Recursively walk a directory hierarchy with ‘bash’ globstar **

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How to list all .js files in nested folders? We can use the ** glob pattern.

Assuming we have this:

├── d1
│   ├── d11
│   │   ├── d111
│   │   │   └── f5.js
│   │   └── f4.js
│   ├── d12
│   ├── f2.js
│   └── f3.js
├── d2
│   └── f6.js
└── f1.js
5 directories, 6 files

By default ** behaves exactly like * for file names and directory names:

$ ls *.js
f1.js

$ ls **.js
f1.js
# */ only matches first-level directories
$ ls */*.js
d1/f2.js  d1/f3.js  d2/f6.js

# Similarly, **/ only matches first-level directories
$ ls **/*.js
d1/f2.js  d1/f3.js  d2/f6.js

# Same behavior with **/
$ ls **/**.js
d1/f2.js  d1/f3.js  d2/f6.js

This isn’t quite what we want. Instead of matching only the first-level, we want ** to match nested directories recursively so that we can list all 6 files in the above example.

Set globstar option

GNU bash v4+ manual says that we can set the globstar option to make ** recursively match nested directories.

globstar

If set, the pattern ‘**’ used in a filename expansion context will match
all files and zero or more directories and subdirectories. If the pattern
is followed by a ‘/’, only directories and subdirectories match.

Use the shell optional behavior command shopt to do so:

# Before
$ shopt | grep globstar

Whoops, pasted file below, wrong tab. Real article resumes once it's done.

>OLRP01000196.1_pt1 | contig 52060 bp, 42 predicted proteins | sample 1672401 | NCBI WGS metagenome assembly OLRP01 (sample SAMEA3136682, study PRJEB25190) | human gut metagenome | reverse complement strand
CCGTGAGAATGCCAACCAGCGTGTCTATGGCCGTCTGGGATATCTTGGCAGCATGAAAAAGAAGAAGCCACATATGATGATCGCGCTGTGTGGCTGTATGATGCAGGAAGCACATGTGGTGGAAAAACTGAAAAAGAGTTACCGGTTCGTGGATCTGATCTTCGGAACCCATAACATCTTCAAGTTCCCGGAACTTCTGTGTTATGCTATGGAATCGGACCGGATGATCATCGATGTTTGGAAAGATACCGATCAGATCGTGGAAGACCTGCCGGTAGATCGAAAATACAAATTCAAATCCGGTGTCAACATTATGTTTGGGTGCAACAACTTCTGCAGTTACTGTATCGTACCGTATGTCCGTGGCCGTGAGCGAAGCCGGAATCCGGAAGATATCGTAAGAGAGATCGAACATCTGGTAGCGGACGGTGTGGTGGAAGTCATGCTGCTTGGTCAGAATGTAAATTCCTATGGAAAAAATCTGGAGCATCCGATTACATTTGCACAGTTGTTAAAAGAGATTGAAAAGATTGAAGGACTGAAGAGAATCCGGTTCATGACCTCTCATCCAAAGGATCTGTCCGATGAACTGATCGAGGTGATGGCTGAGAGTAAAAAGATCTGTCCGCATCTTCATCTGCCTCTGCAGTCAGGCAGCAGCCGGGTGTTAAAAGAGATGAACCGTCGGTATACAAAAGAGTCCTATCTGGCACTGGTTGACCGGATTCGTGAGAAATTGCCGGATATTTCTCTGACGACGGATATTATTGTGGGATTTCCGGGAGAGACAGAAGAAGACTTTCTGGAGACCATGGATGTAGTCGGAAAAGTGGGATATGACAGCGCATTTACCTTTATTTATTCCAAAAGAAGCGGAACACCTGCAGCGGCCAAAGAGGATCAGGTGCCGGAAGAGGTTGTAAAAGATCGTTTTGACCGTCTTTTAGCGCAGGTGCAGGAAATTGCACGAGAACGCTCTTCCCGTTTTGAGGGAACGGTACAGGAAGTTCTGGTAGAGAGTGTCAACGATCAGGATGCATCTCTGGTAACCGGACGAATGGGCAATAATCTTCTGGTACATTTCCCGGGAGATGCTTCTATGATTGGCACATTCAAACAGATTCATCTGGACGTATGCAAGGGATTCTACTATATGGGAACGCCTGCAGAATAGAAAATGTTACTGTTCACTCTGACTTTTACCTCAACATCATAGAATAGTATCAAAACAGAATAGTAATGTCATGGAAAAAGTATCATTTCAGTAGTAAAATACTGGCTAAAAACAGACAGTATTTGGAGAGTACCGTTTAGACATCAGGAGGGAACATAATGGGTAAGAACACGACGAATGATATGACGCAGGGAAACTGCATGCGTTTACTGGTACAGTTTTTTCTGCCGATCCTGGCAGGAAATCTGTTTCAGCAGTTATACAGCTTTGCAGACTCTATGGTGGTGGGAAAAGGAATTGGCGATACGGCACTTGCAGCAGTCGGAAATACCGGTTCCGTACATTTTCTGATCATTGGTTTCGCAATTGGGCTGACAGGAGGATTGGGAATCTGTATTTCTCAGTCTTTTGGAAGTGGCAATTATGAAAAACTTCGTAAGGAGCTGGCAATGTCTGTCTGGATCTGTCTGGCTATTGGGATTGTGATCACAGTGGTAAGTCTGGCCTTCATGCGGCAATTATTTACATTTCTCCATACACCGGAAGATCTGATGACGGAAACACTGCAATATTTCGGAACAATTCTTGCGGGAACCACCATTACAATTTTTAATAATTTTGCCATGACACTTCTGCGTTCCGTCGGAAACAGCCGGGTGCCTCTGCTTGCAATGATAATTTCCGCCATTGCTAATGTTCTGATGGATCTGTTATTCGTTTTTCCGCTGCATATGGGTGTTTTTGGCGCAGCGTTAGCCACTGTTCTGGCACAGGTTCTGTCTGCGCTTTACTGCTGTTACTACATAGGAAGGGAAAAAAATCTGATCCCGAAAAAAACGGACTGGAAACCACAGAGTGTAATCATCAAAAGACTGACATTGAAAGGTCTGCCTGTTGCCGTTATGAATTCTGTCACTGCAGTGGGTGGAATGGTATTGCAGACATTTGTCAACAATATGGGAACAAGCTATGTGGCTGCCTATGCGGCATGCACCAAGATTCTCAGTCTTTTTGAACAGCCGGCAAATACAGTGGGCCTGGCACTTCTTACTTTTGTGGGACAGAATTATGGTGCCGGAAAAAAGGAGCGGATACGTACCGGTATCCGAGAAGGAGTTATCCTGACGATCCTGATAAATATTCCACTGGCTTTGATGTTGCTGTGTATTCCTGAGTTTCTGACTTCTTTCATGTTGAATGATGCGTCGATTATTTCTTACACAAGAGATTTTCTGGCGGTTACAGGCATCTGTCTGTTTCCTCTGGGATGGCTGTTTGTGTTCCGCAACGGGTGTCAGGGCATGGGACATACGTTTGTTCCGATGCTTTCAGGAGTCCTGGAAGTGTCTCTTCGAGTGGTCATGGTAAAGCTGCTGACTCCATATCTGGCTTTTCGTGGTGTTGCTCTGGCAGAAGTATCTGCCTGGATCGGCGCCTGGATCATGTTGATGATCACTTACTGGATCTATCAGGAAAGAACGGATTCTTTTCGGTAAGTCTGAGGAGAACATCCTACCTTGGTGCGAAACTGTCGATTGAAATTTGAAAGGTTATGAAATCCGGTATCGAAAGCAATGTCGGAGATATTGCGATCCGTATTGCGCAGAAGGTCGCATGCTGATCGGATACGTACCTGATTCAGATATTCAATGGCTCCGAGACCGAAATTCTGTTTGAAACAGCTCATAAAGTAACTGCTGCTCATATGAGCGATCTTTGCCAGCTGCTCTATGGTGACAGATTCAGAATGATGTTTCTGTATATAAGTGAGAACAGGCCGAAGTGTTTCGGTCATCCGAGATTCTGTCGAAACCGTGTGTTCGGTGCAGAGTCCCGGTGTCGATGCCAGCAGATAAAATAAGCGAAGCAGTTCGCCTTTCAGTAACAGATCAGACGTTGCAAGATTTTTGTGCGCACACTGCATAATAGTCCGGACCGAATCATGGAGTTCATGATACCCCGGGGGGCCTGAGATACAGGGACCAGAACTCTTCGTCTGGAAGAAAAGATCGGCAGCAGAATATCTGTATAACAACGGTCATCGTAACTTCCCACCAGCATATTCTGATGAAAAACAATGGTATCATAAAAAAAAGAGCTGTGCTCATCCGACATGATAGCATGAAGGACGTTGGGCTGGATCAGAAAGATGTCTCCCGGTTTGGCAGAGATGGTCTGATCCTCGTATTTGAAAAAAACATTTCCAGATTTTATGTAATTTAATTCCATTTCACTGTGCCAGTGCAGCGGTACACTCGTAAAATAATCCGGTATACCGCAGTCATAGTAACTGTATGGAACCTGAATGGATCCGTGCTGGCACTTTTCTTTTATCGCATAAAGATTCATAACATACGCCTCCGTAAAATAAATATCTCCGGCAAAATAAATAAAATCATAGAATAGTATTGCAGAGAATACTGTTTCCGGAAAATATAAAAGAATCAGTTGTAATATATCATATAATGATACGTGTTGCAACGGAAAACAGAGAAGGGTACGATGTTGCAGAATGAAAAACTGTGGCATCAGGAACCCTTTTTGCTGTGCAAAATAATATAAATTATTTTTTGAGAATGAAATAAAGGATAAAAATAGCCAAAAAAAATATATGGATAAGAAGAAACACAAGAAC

26:globstar       	off

# Set the option
$ shopt -s globstar

# After
$ shopt | grep globstar
26:globstar       	on

If you run into an error -bash: shopt: globstar: invalid shell option name on Mac, you need to update Mac terminal to use bash v4+.

Demo folder for illustration

# Make a demo folder
$ mkdir demo-globstar
$ cd demo-globstar/

# Make 2 main folders, one with nested sub-folders inside
$ mkdir -p d1/d11/d111 d1/d12 d2

# Create js files
$ touch f1.js d1/f2.js d1/f3.js d1/d11/f4.js d1/d11/d111/f5.js d2/f6.js

# We'll then have this
demo-globstar/
├── d1
│   ├── d11
│   │   ├── d111
│   │   │   └── f5.js
│   │   └── f4.js
│   ├── d12
│   ├── f2.js
│   └── f3.js
├── d2
│   └── f6.js
└── f1.js
5 directories, 6 files

** should now match directory names recursively

# We should now get all 6 files
$ ls **/*.js
d1/d11/d111/f5.js  d1/f2.js           d2/f6.js
d1/d11/f4.js       d1/f3.js           f1.js

We can use ** for more meaningful purposes like copying files:

# Copy all .js files under d1/ to d2/
$ cp d1/**/*.js d2/

# f5, f4, f2, f3.js files should have been copied to d2/
demo-globstar/
├── d1
│   ├── d11
│   │   ├── d111
│   │   │   └── f5.js
│   │   └── f4.js
│   ├── d12
│   ├── f2.js
│   └── f3.js
├── d2
│   ├── f2.js
│   ├── f3.js
│   ├── f4.js
│   ├── f5.js
│   └── f6.js
└── f1.js
5 directories, 10 files

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